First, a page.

The shift of power from the Habsburg to Bourbon royal houses did not go down too well with the other Habsburgs. Charles's death lead to the War of the Spanish Succession (1701-1714). Eventually Charles II's wishes were fulfilled but Spain lost its European territories in the process.

Carlos II, el último rey Hapsburgo
retratado por Juan Carreño de Miranda

Felipe V, el primer rey Borbón
retratado por Miguel Jacinto Meléndez
Philip V (1683-1746) became king after a protracted war; in the Treaty of Utrecht, Spain lost much of its territory. For example, it was in this treaty that Gibraltar was ceded to Britain.
Fernando VI (1713-1759) was an ineffectual but learned king given to depression. He was so devoted to his wife that when she died he refused to bathe or dress; eventually, without heirs, he died of grief, leaving the throne to his half-brother, Carlos III.

Fernando VI de niño
retratado por Jean Ranc

Carlos III
retratado por Goya

Charles III (1716-1788) came to the Spanish throne from Naples. Under his rule, Spain engaged in a disastrous foreign policy of continuing war; however, he is known as the best mayor of Madrid for the public works he carried out. He was influenced by the Enlightenment and was a proponent of enlightened absolutism. One effect of this was his expulsion of the Jesuits from Spain and his general hostility to the involvement of the church in his government.

His equestrian statue is in the Plaza del Sol in Madrid.

Francisco de Goya (1746-1828) was court painter like Velázquez before him. This is one of several paintings he made of Carlos IV; as in so many of them, Goya slyly depicts the king with the shaft of his sword invisible. Carlos IV was an avid wrestler in his youth and a hunter at maturity who didn't take much interest in the business of ruling the country. He had the ill luck to be king during the period of the French revolution and the Napoleonic Wars, during which he became a prisoner in France and lost his throne.

Carlos IV
retratado por Goya

Familia de Carlos IV, por Goya
Carlos IV (1748-1819) left the affairs of government to his wife, Maria Luisa of Parma, and her reputed lover, Manuel de Godoy. Here Goya puts the focus on Maria Luisa de Parma, the queen, while her husband is off to the side. The brightly dressed child in the central space draws the eye due to his red clothing and the arrangement of the group. This child was said to bear an unseemly resemblance to Manuel de Godoy. Of the king's sword, only the hilt is painted; below his hand, the sword disappears. Notice how one of the ladies has her face turned away; that marriage had not yet been arranged and Goya left a way to add the bride's features later. In imitation of Las meninas of Velázquez, Goya included himself in the painting, behind the canvas at left.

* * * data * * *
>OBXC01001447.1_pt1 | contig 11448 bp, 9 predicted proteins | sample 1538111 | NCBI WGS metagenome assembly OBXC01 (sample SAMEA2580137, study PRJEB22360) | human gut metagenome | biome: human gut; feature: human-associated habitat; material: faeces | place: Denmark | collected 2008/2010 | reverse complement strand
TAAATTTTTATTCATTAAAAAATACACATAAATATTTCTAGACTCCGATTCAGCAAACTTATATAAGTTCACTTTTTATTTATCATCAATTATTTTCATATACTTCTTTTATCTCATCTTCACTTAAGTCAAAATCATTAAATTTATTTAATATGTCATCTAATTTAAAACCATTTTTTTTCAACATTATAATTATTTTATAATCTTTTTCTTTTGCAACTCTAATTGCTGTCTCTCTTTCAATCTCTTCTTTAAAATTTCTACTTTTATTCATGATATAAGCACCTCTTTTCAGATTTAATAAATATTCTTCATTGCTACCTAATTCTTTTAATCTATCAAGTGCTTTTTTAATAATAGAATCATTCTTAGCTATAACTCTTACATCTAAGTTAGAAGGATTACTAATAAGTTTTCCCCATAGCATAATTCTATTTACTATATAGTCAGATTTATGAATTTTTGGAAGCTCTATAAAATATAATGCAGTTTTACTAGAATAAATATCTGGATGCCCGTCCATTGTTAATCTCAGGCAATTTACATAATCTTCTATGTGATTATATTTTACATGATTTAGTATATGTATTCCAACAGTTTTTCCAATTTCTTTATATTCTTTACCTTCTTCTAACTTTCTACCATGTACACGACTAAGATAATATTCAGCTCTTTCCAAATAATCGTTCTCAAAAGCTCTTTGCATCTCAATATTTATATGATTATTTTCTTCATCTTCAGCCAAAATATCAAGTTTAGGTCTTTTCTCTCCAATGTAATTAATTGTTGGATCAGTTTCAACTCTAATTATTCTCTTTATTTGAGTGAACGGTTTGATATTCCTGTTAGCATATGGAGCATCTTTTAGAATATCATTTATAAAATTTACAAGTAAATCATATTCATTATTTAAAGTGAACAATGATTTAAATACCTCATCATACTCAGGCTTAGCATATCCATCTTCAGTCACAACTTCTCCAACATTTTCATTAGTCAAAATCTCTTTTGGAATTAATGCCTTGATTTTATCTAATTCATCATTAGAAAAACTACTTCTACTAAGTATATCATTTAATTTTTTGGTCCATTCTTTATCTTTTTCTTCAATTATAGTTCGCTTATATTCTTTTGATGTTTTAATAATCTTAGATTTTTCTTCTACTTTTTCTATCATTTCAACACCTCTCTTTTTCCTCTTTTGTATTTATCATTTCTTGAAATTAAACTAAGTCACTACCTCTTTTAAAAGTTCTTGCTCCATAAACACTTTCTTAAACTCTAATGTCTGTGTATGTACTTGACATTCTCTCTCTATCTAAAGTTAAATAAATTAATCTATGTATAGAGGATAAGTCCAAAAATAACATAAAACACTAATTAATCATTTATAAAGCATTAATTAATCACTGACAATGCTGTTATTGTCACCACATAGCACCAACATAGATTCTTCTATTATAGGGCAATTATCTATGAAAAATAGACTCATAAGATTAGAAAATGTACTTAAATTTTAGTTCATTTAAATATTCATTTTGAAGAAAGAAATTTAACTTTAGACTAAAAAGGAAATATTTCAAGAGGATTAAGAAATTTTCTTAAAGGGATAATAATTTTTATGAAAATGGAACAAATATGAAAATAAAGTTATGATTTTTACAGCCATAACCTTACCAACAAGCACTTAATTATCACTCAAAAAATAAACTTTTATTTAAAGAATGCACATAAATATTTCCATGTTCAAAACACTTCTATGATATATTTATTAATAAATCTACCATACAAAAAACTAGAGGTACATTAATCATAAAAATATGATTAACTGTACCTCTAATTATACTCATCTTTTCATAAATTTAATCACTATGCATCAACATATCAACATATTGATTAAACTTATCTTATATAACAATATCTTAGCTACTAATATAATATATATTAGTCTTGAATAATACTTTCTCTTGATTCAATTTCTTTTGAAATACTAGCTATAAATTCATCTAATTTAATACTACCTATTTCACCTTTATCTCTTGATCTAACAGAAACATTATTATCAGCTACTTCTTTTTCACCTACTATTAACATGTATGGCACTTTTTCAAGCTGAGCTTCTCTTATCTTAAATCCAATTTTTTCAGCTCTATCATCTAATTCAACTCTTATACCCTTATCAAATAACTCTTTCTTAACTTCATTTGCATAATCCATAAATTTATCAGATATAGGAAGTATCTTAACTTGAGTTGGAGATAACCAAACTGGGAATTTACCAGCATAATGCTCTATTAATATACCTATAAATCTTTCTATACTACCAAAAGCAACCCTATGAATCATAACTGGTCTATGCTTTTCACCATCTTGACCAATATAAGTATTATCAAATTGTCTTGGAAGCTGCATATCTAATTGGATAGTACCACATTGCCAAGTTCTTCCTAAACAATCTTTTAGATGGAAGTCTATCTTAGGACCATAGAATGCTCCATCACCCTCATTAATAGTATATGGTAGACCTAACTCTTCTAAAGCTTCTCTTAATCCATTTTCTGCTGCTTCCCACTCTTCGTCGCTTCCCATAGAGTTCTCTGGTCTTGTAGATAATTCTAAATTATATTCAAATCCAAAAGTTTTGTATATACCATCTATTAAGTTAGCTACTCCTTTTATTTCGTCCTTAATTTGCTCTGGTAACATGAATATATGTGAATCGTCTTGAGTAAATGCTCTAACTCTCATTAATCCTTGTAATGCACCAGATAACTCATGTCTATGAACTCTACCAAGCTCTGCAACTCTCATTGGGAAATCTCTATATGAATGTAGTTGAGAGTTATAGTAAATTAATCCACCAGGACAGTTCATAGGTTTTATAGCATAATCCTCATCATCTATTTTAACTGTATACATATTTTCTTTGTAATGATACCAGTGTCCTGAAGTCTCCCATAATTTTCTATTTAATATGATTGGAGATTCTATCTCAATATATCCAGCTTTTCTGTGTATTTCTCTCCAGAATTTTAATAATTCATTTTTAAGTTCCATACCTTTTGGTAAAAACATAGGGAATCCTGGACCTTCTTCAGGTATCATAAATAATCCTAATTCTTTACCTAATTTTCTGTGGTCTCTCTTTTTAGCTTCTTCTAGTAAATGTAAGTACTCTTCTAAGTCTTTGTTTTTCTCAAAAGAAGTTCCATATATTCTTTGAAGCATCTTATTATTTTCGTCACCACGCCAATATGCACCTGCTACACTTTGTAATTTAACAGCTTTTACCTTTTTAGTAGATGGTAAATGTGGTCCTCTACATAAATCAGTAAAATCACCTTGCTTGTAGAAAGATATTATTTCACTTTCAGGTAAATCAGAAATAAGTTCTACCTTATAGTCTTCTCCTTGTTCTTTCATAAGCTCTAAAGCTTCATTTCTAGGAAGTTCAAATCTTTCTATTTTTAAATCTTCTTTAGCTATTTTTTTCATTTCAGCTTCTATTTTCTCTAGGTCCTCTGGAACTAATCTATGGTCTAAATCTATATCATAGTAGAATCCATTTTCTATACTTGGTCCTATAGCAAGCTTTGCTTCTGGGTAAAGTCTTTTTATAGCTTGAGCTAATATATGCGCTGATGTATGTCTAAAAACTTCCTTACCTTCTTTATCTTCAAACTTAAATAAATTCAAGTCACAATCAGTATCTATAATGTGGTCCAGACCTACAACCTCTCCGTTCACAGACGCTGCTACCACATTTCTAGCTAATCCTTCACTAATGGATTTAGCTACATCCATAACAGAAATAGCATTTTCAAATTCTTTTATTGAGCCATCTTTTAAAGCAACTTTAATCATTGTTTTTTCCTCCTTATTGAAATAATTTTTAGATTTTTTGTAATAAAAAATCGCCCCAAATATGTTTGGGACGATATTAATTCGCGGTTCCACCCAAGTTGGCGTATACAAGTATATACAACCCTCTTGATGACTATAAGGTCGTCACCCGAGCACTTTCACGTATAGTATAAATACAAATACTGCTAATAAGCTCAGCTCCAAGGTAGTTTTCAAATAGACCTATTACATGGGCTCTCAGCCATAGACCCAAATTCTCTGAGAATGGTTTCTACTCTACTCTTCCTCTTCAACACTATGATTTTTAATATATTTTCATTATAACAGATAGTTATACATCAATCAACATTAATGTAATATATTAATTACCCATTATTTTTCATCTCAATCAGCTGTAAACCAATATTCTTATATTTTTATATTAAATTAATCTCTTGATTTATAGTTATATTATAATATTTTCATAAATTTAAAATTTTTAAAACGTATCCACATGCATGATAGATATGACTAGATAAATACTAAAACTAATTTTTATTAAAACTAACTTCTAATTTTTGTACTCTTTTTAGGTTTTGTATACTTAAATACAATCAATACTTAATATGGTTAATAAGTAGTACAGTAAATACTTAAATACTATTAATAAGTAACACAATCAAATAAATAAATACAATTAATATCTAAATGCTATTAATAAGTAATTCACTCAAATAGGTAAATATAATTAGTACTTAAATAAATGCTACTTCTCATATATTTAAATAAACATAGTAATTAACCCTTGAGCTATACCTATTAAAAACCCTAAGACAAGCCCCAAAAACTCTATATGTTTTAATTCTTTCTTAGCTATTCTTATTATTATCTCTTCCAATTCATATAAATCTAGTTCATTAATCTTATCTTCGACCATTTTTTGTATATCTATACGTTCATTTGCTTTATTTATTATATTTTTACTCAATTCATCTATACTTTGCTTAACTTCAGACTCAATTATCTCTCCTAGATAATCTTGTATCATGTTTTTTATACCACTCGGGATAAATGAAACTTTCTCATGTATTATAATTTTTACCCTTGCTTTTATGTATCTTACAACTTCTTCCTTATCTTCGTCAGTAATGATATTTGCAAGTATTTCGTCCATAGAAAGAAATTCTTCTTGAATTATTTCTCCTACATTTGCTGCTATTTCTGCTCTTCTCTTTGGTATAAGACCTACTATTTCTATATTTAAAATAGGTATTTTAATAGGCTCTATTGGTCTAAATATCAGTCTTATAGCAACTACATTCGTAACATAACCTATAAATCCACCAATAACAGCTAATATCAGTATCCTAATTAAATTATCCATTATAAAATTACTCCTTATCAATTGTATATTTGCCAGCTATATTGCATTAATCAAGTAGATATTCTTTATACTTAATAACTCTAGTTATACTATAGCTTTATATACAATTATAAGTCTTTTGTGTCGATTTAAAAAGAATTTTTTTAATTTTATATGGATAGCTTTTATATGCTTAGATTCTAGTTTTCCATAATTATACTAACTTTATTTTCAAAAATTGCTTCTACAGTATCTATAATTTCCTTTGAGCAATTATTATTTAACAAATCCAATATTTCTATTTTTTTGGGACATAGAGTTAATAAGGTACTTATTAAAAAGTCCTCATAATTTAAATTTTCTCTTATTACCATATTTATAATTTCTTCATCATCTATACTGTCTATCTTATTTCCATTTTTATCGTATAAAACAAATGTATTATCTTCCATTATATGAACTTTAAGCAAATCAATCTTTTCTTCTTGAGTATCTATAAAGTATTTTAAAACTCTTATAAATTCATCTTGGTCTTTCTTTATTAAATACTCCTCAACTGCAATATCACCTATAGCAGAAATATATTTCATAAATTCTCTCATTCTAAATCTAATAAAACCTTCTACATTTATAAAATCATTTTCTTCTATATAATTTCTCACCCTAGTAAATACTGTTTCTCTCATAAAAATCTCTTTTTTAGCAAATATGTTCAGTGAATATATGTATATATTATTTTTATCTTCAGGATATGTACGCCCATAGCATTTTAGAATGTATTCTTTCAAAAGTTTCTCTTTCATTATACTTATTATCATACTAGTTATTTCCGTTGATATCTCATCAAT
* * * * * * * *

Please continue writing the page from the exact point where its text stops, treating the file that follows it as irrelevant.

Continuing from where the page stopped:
The upheavals in France had effects that rippled out all over Europe and even as far as Mexico, where Napoleon put his own brother on the throne, just as he did in Spain. He kept Carlos IV and his heirs prisoner in France.

When the population of Madrid rose up in revolt against the French, repression was brutal; Madrileños could be shot even for carrying a knife. Goya represented the event in this famous painting.

El tres de mayo 1808, por Goya

Fernando VII (1784-1833)
retratado por Goya

After Napoleon's defeat, Fernando VII resumed the throne of Spain. In spite of his pledge to uphold the constitution the Spanish cortes had drafted in 1812, Fernando was determined to be an absolute ruler with no restrictions on his power. Goya painted this portrait of the young king, but what he was painting on his own time, the Black Paintings you can see in the Prado, give you a better picture about how he felt about the state of Spain at the end of his life.


Other Bourbon monarchs: Isabela II (1830-1904) went into exile in 1868 and abdicated in 1870. After a turbulent period that included the First Republic (1873-1874), the monarchy was restored with Isabela's son Alfonso XII (1857-1885). His equestrian statue looks over the pond in the Retiro. He was followed by a son born after his death, Alfonso XIII (1886-1941), king from the moment of his birth. Alfonso went into exile in 1931 when, as the Bourbon family website delicately puts it, the monarchy "took a back seat" until 1975. The current king, Juan Carlos I, is Bourbon.

From 1931-1936, Spain tried a republic again, but it was unstable; eventually in the Spanish Civil War (1936-1939) conservative forces led by General Francisco Franco rebelled against the republic and took over the government. Years of dictatorship ensued.


Guernica pintado por Pablo Picasso
This impressive painting is not in the Prado, but in the Nacional Museo Centro de Arte Reina Sofia, where modern works are housed. It portrays an episode from the Spanish Civil War (1936-1939) when German planes in support of Franco's rebellious forces bombed the Basque town of Guernica.



Copyright A. Campitelli 2007